Search


Categories

Latest updates...

QUANTUM HIERARCHY - review
(May 24, 2018)
VORBID - review
(May 24, 2018)
GALVANIZER - review
(May 23, 2018)
ASSUMPTION - review
(May 23, 2018)
COR SCORPII - review
(May 23, 2018)
ARCHITECT OF DISEASE - review
(May 23, 2018)
CONVOCATION - review
(May 23, 2018)
BLACK CYCLONE - review
(May 22, 2018)
APOSTASY - review
(May 21, 2018)
DEATHSTORM - review
(May 21, 2018)
SKINNED - review
(May 21, 2018)
EKPYROSIS - review
(May 18, 2018)
MONSTRAAT - review
(May 16, 2018)
APOSTASY - review
(May 16, 2018)
+MROME+ - review
(May 15, 2018)
DESTRUCTION -... - interview
(May 14, 2018)
MAELSTROM - review
(May 12, 2018)
RAGING ROB - review
(May 07, 2018)
CARDIAC ARREST - review
(May 06, 2018)
PETRIFICATION - review
(May 04, 2018)
SADNESS - review
(May 03, 2018)
SUBDUER - review
(May 01, 2018)
DREADFUL FATE - review
(May 01, 2018)
KOROIDIA - review
(May 01, 2018)

AL-NAMROOD
AL-NAMROOD
Kitab Al Awthan
(Shaytan Productions)
47:19min

Now something a bit more interesting and different for a change. AL-NAMROOD (the name translates to 'non-believer', coming from an ancient historical autocratic character, by the way) is a Black Metal band coming from Saudi Arabia; in a country where playing this type of music is highly forbidden - and getting caught by playing this type of stuff, you may end up in one of the country's most infamous jails and getting gang raped there if you are lucky, I mean. A bit more seriously speaking, even if AL-NAMROOD was formed just in 2008, the band has released 3 full-length albums and one EP thus far. The band's latest 9-track record is called "Kitab Al Awthan", roughly translated to "The Book of Polytheism" in English. The vocals are sung in archaic Arabic and the band has fully taken advantage of their Arabic roots of the past times. In a way they do remind me of early MELECHESH here and there, sounding relatively raw and unpolished but still having a very unique, unorthodox and original approach to their stuff all in all. Lyrically the album compromises the ancient beliefs of the Arabs, representing the myriad demons, djinn, demigods and deities that all represented the polytheistic culture of pre-Islamic Arabia, some 1600 years ago. As much as the album may excite, attract and provoke a listener by everything it represents in its own unique and interesting way, it's kind of a pity that there's no real drums used on this record (just programmed drums), the guitars' sound is somewhat thin and weak and the bass sound is basically nonexistent. A plethora of some oriental Arabic instruments are the ones that are able to create the needed, strong atmosphere for this album but unfortunately a lack of the aforementioned instruments - or the weak use of them, eat up some of the album's intensity and true strength that this album might otherwise contain more of. Despite this, "Kitab Al Awthan" is one of those more interesting and unique sounding Black Metal records that have crossed my path within the past 2-3 years or so. So, is "Kitab Al Awthan" worth checking out perhaps then, you may curiously ask? You bet it is. More about AL-NAMROOD can be found at: www.myspace.com/alnamrood, www.shaytanproductions.com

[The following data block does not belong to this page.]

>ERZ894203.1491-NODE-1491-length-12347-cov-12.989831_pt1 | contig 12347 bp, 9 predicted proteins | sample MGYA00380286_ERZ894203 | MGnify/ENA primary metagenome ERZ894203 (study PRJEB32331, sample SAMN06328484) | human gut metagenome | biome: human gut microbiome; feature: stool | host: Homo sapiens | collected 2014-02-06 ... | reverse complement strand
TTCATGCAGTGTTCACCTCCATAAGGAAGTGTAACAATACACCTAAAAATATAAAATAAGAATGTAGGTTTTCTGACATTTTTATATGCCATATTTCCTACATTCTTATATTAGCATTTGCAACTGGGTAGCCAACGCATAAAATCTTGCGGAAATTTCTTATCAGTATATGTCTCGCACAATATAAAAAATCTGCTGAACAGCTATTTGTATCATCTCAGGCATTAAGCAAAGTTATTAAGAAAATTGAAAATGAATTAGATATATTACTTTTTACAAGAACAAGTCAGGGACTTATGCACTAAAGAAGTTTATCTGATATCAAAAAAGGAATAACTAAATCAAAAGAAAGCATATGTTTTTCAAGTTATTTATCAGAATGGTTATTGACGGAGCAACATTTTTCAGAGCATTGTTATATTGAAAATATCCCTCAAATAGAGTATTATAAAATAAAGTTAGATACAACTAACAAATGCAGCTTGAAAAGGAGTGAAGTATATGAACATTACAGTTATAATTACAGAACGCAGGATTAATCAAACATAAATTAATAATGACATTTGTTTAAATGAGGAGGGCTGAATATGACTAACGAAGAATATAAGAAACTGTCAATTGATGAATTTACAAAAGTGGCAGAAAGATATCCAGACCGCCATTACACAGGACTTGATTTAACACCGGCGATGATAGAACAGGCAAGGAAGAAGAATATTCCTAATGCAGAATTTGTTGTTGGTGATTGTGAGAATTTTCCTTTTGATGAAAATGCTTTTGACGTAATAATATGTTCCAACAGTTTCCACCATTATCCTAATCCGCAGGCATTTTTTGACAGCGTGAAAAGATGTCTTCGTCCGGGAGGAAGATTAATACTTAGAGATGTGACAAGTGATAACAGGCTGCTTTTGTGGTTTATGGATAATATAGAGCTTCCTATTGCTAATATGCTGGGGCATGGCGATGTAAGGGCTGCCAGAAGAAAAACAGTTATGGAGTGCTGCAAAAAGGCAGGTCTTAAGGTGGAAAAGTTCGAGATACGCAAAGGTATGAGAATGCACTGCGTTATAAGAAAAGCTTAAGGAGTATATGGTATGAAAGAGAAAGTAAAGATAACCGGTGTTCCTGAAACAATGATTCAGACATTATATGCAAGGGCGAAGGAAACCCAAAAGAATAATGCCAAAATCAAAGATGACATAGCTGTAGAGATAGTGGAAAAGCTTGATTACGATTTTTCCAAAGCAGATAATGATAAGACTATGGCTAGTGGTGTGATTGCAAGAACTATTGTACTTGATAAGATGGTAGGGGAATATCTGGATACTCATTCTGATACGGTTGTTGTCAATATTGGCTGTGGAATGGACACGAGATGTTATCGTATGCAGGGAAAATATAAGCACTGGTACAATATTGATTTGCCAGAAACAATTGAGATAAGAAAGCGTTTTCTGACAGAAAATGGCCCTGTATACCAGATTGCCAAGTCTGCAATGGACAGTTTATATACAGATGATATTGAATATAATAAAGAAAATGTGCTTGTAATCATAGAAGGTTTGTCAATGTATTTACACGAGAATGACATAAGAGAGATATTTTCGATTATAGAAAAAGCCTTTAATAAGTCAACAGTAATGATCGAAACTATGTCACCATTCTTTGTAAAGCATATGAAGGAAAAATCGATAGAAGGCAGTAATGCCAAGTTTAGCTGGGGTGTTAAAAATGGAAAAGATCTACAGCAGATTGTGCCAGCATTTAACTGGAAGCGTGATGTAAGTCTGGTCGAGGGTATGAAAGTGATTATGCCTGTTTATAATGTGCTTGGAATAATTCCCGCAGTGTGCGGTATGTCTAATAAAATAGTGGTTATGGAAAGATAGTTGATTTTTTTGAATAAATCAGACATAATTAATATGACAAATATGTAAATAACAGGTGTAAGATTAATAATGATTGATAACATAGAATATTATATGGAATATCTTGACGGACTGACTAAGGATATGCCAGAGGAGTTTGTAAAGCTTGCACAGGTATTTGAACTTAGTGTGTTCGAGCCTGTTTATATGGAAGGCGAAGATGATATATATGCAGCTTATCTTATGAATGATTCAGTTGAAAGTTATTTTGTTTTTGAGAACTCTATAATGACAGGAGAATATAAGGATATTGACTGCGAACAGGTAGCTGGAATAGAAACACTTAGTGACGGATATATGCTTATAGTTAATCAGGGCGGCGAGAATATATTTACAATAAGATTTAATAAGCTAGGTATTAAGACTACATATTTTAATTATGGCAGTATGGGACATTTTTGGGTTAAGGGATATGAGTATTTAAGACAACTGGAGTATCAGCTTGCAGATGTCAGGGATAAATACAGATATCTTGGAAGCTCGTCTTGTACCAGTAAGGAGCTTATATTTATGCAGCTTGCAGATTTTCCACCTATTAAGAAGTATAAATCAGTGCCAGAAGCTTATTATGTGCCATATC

Luxi Lahtinen

< back   |   print   |   report errors



© 2000 - 2017 - Voices From The Darkside   |   Page origin: Dec. 04, 2000   |   Site notice   |   Privacy policy